Since May 1952 the Club has an entrance fee of $100 for new members. Prior to that time no entrance fee was charged. The dues are now $125 per year. The bills for entrance fees and dues are prepared in the name of the Club, sent out, and collected by the comptroller's office of the Owner. The fees and dues are paid over by the Club to the Owner and are included by the Owner in its gross income for income tax purposes.

There is a bank account in the name of the Club through which are cleared all checks received from members for dues, i. e., all dues checks are deposited in the account and then checked out to the Owner, except for an amount sufficient to cover the dues taxes and about $500 which is maintained in the account to keep it alive. All money at any time in this account, except the amount reserved for the payment of dues taxes, belongs to the Owner. The only persons authorized to sign checks on this account are officers and employees of the Owner. The books of account of the Club are kept by the Owner and show only the dues, entrance fees, and taxes thereon received from members and the payment thereof to the Owner and the Director of Internal Revenue respectively. No financial statements or reports of any kind have ever been submitted to the Board of Governors of the Club.

In preparation for the trial of this case the United States Attorney selected at random and, together with an Internal Revenue Agent, interviewed twenty-four members of the Club. Ten of said members gave testimony at the trial. Each of them testified that: after he had joined the Club no one made any effort to *708 introduce him to other members, no events were given at the Club for the purpose of making members known to each other, he never received notices from the Club giving the names of applicants for membership, he never had an opportunity to comment favorably or unfavorably upon applicants for membership, he never received notices from the Club giving the names of new members, he never saw a list of the members of the Club, and he never attended an annual meeting of the Club for the purpose of electing governors.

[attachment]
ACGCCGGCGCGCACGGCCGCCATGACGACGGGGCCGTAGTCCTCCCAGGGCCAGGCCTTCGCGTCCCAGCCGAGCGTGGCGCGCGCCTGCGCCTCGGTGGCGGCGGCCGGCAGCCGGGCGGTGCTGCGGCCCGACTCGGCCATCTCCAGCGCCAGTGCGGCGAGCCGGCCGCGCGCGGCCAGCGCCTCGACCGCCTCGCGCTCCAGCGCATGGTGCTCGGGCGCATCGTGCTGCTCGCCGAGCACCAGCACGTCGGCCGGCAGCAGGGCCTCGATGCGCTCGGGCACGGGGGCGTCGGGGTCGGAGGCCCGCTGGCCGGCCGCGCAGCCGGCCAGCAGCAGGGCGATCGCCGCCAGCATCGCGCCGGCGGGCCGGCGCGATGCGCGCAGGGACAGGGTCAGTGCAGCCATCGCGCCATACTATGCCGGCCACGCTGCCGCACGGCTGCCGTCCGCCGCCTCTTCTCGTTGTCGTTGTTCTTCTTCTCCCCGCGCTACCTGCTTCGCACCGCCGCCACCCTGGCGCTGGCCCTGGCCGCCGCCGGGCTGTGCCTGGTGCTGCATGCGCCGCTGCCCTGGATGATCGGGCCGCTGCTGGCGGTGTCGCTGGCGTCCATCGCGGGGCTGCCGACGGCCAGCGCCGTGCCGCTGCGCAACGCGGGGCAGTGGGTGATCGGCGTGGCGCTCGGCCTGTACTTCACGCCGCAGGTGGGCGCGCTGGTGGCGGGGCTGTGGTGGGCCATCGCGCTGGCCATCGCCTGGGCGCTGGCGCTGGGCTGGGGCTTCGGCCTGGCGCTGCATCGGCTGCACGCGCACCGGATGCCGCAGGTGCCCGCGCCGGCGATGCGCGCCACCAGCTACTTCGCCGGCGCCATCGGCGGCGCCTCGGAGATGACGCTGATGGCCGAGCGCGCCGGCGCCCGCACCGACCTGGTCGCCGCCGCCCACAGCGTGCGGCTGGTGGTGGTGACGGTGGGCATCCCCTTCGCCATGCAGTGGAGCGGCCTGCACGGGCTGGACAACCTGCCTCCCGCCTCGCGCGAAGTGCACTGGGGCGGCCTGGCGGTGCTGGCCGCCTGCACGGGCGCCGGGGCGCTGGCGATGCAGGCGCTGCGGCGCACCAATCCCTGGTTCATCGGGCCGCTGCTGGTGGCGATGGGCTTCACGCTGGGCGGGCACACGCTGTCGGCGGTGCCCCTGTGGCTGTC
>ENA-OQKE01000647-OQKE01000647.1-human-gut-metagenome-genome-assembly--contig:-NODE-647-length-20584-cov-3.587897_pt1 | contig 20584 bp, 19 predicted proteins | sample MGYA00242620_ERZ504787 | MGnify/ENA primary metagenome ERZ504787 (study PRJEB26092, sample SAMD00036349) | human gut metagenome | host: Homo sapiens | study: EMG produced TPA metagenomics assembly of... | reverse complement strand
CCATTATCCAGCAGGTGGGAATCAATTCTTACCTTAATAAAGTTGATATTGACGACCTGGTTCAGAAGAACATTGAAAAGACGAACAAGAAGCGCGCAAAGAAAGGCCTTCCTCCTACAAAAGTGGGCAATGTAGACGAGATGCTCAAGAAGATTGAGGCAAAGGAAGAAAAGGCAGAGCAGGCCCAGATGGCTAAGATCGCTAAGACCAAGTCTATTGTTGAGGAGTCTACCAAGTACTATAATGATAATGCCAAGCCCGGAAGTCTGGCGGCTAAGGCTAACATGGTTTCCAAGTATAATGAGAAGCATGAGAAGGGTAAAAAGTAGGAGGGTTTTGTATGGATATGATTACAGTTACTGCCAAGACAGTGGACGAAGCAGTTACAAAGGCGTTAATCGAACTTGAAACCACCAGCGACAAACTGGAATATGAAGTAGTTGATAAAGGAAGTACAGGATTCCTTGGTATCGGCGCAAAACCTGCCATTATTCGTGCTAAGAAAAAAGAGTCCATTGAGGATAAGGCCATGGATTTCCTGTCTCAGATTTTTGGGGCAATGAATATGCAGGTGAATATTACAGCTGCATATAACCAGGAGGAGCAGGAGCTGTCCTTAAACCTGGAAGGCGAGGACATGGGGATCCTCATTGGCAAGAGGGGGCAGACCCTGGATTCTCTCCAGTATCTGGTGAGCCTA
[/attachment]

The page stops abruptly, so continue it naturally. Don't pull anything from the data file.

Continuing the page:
Definition of "social club" whenever judicially attempted has been usually abandoned. In one of the early cases[12] Judge Learned Hand expressed "doubt if it is possible to make any general statement which will not beg the question" and suggested that "perhaps for this reason the decisions have left the test chaotic * * *." In a case relied on by the defendants[13] Judge Goodrich disclaimed any pretense of being able to give "social" a definition which would be self-operative to settle cases other than one in which he was writing and observed that "[T]he term `social' when used in a statute imposing a tax, necessarily becomes a term of art, even though an elusive one."[14] The problem is not simplified by the attempt at definition in the regulations, to wit; a social club is an organization which maintains facilities "for the purpose of affording its members an opportunity of congregating for social intercourse."[15] In relating "social" to "social intercourse" the meaning of social is hardly clarified. But of this it cannot be gainsaid: as among the members of the Club, inter se, as members, there is no congregating for social intercourse and at least in that regard the Club does not serve a "social purpose". The evidence discloses that members lunch either with non-member guests or with members who are their partners or fellow employees, but there is no evidence that membership in the Club is otherwise availed of as an opportunity for members to meet each other. Witness also, for instance, the complete absence of events or functions at the Club for the purpose of making members known to each other or promoting sociability among them, the lack of any effort whatever to introduce new members to the others, the lack of opportunity for the members generally to comment, favorably or unfavorably, upon applicants for membership, the failure to notify members of the names of those newly admitted or to distribute a list of the members of the Club, and the lack of facilities one usually associates with a social club or with the promotion of social intercourse, such as a library, music room, game room, or a comfortable room in which to indulge in the almost lost art of conversation, or just to relax. The substantial number of guests as compared to the number of members who lunch in the Club, (as indicated supra, meals served to guests amounted to 50% of the total served to members) further evidences either that the Club was not designed to serve a "social" purpose among the members as such, or that it abandoned that purpose. The most that can be said of plaintiff is that it is in the nature of a cooperative organization affording to each of its members the facilities of a private dining room.